Gunman held after twin terror attacks rock Norway

TERRORISTS left a trail of death and destruction across Norway yesterday when a gunman slaughtered children attending a political camp shortly after a massive bomb blew up government buildings in the capital Oslo, leaving at least 91 dead.

They were massacred in two horrifying attacks carried out within a couple of hours of each other in the worst terrorist outrage seen since the 7/7 London bombings.

Seven people died in the bomb blast and police said a further 84 were killed when an armed maniac went on the rampage on the Utoya island camp attended by 700 youths.

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Police chiefs last night said the two attacks were believed to be linked, as a Norwegian man arrested over the shooting spree, and believed to have links to right-wing organisations, had been earlier spotted in Oslo before the bomb blast.

Officials said the 32-year-old suspect did not appear to be linked to Islamist terrorism.

One said he appeared to have acted alone.

Last night, there were fears that the death toll would rise even higher when an eye witness claimed to have seen up to 25 bodies on the island.

A further 15 people were injured when the car bomb exploded near the office of Prime Minister Jens Stoltenberg at 1:30 pm yesterday.

Then, at 3:30pm a gunman, dressed in police uniform, ran amok at the youth camp north west of Oslo run by Mr Stoltenberg's ruling Labour Party.

Terrified children fled screaming, scrambling for cover in bushes and some even trying to swim off the island to escape the man, who was firing his automatic weapon indiscriminately.

Mr Stoltenberg described the attacks as "bloody and cowardly".

"We are a small nation and a proud nation. No-one will bomb us to silence no-one will shoot us to silence," he said. "Norway has been shaken by evil."

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Police chiefs confirmed that undetonated explosives were found on the island.


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One eyewitness, Andre Scheie, said he saw bodies on the shore of Utoya island where the youth wing of the Labour Party was holding its summer camp. "There are very many dead by the shore. There are about 20-25 dead," said Mr Scheie, adding that he also saw bodies in the water.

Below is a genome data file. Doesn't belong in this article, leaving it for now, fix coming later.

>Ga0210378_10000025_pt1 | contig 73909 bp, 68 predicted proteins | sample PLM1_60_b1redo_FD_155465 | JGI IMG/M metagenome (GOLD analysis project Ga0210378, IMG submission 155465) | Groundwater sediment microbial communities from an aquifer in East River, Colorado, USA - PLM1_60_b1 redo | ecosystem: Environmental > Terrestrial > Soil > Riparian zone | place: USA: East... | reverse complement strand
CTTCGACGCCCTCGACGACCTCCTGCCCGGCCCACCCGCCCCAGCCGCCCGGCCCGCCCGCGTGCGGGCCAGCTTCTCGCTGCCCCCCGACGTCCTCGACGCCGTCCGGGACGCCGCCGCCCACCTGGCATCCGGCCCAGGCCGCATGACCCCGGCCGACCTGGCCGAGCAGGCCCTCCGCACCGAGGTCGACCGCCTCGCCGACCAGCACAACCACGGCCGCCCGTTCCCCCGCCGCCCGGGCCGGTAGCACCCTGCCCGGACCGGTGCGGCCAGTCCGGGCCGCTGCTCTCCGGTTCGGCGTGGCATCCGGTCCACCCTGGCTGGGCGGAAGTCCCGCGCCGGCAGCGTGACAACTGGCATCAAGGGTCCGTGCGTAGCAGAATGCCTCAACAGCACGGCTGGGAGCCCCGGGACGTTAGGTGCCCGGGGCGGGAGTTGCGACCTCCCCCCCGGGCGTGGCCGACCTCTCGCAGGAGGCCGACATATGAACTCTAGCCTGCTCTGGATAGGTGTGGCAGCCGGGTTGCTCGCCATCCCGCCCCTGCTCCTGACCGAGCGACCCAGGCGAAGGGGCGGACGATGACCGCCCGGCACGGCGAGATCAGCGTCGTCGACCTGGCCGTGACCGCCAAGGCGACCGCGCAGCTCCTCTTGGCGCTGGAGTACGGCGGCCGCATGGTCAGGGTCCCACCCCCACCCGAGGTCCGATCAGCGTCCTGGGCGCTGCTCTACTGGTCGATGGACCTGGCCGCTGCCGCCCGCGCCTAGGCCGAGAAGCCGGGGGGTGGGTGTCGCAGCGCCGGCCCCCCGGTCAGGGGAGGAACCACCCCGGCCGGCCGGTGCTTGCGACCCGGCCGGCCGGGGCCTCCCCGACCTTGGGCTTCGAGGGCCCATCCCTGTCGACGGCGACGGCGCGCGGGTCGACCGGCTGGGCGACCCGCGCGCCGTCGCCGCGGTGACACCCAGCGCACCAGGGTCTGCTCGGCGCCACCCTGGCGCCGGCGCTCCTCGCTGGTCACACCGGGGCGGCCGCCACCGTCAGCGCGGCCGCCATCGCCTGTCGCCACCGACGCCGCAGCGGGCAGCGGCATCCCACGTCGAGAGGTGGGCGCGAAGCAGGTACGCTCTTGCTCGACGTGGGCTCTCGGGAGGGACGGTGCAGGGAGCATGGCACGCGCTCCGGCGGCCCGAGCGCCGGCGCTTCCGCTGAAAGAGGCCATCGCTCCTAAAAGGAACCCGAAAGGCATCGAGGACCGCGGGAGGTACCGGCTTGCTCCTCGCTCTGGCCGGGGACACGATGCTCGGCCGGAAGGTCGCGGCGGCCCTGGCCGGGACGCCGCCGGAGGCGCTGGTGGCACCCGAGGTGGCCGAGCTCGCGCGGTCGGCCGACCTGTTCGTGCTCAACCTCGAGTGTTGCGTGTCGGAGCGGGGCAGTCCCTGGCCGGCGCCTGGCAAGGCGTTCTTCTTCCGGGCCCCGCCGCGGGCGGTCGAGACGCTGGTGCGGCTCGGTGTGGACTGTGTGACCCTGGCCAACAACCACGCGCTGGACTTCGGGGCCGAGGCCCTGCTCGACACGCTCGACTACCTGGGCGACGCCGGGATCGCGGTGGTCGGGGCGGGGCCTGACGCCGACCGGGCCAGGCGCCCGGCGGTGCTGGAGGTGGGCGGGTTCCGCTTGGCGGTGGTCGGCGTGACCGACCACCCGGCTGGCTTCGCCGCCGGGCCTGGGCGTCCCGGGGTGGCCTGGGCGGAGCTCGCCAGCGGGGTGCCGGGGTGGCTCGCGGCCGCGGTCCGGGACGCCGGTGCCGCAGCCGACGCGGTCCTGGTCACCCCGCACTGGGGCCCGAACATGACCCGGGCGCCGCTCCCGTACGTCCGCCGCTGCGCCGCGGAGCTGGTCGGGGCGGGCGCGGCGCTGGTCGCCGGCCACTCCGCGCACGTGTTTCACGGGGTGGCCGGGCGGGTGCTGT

Norwegian police arrested the gunman, who was said to be 6ft tall and Nordic-looking with blonde hair and blue eyes.

Police said that he had been seen in Oslo city centre earlier in the day.

Police believe the two incidents were linked. The theory that it was a twin attack was given added credibility by eye-witness reports, which said that the gunman identified himself as a police officer when he entered the camp.

"He said it was a routine check in connection with the terror attack in Oslo," one witness told VG Nett, the website of a Norwegian national newspaper.

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Last night, a report claimed that terror group Ansar al-Jihad al-Alami, or the Helpers of the Global Jihad, had issued a statement claiming responsibility.

The New York Times quoted Will McCants, an analyst at the CNA research institute, who translated a statement issued by the Helpers of the Global Jihad. But in the confusion that followed the attacks, it was unclear whether or not the statement was a hoax.

The message said the attack was a response to Norwegian forces' presence in Afghanistan and to unspecified insults to the Prophet Muhammad.